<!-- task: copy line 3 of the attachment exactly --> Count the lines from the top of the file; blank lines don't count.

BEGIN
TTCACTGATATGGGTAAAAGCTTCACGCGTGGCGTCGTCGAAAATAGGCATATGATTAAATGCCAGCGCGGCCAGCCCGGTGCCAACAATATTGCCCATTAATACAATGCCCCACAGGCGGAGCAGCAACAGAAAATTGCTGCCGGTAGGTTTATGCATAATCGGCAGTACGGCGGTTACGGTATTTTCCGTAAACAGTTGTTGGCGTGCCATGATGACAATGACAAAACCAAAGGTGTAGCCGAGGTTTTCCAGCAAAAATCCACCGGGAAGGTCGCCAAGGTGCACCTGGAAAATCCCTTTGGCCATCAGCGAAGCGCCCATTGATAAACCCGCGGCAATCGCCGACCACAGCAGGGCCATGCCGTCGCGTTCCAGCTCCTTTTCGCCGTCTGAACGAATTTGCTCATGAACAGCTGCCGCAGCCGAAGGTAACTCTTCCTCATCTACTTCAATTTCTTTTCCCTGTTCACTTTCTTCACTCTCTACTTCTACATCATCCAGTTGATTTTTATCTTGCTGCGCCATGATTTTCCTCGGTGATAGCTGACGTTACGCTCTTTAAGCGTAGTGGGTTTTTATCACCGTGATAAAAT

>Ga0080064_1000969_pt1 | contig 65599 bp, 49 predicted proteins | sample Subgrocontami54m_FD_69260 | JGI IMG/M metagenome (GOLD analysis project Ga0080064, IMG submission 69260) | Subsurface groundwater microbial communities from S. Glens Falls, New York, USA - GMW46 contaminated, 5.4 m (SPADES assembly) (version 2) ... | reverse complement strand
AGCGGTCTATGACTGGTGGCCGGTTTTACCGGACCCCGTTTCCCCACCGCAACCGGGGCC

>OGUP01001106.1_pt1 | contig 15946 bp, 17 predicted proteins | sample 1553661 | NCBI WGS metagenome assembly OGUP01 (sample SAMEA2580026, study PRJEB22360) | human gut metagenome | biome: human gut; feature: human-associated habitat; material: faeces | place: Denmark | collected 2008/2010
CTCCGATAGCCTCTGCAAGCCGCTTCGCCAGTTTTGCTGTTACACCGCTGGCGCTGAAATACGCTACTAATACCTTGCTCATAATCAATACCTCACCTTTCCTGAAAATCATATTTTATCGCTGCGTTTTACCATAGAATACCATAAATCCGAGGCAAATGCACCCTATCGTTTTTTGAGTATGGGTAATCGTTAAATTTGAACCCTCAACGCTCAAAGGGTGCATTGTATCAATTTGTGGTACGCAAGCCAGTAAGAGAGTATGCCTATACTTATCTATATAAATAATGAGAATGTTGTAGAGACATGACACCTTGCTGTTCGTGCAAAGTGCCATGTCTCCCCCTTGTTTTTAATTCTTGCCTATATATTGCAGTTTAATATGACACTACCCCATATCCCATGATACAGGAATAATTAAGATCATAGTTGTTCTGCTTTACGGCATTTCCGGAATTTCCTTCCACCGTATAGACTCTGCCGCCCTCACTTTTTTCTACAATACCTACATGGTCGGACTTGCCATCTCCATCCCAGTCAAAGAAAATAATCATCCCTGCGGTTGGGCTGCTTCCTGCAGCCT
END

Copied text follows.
AGCGGTCTATGACTGGTGGCCGGTTTTACCGGACCCCGTTTCCCCACCGCAACCGGGGCC